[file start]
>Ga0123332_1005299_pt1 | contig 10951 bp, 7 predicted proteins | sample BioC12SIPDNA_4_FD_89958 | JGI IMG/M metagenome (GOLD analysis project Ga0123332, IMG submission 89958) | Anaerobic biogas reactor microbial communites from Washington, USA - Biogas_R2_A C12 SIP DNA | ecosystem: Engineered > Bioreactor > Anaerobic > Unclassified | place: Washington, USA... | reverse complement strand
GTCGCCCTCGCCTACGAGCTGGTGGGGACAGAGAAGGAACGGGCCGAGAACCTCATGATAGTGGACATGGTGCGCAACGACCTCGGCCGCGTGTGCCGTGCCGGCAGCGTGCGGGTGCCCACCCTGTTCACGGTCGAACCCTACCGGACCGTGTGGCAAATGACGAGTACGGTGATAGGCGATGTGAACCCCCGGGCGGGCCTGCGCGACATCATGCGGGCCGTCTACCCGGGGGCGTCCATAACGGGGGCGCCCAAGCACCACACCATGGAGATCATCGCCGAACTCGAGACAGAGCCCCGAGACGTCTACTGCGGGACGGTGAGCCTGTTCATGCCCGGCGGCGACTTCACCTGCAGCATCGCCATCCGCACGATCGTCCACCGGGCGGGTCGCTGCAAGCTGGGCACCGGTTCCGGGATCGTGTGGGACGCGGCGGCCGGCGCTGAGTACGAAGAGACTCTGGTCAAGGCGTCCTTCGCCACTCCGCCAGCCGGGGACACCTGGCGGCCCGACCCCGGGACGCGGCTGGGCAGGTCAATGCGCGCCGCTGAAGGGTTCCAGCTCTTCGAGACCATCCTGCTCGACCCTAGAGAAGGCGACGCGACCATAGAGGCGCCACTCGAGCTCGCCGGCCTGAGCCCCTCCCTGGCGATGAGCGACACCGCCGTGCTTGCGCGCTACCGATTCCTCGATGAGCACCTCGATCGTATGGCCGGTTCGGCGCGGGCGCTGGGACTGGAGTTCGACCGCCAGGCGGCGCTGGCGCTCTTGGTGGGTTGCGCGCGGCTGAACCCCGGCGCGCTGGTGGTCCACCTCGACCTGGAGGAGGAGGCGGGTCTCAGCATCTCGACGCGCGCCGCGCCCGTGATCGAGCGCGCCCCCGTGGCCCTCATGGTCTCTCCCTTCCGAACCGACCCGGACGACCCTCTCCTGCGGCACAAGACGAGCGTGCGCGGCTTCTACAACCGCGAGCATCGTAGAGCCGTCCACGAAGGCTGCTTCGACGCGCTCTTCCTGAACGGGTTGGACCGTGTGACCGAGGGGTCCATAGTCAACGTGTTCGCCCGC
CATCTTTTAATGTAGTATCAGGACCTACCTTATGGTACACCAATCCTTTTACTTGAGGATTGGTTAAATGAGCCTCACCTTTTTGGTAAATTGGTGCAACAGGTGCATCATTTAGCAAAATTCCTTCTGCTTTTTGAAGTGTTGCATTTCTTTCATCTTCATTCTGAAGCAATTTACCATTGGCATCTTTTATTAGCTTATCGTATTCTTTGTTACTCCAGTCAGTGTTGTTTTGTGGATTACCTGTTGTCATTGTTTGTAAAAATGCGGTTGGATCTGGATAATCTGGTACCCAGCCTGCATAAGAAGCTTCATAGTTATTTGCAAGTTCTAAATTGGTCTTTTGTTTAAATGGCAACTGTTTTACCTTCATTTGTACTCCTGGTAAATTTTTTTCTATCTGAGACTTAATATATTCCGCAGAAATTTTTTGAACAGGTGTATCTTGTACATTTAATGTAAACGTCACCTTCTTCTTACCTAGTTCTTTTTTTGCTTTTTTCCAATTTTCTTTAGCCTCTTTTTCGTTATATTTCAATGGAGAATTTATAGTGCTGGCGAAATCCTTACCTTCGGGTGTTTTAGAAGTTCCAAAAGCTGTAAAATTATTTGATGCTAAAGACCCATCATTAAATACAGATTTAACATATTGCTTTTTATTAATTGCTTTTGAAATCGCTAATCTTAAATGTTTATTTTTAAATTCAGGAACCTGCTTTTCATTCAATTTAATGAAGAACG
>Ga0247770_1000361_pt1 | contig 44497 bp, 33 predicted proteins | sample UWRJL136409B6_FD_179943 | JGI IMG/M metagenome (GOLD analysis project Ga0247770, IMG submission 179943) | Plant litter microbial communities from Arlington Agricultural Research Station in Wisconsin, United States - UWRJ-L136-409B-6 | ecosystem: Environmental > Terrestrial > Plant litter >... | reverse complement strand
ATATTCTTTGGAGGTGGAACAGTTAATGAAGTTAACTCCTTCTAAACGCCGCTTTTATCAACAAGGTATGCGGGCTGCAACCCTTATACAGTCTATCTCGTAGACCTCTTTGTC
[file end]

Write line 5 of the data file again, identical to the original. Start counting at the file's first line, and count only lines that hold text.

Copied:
ATATTCTTTGGAGGTGGAACAGTTAATGAAGTTAACTCCTTCTAAACGCCGCTTTTATCAACAAGGTATGCGGGCTGCAACCCTTATACAGTCTATCTCGTAGACCTCTTTGTC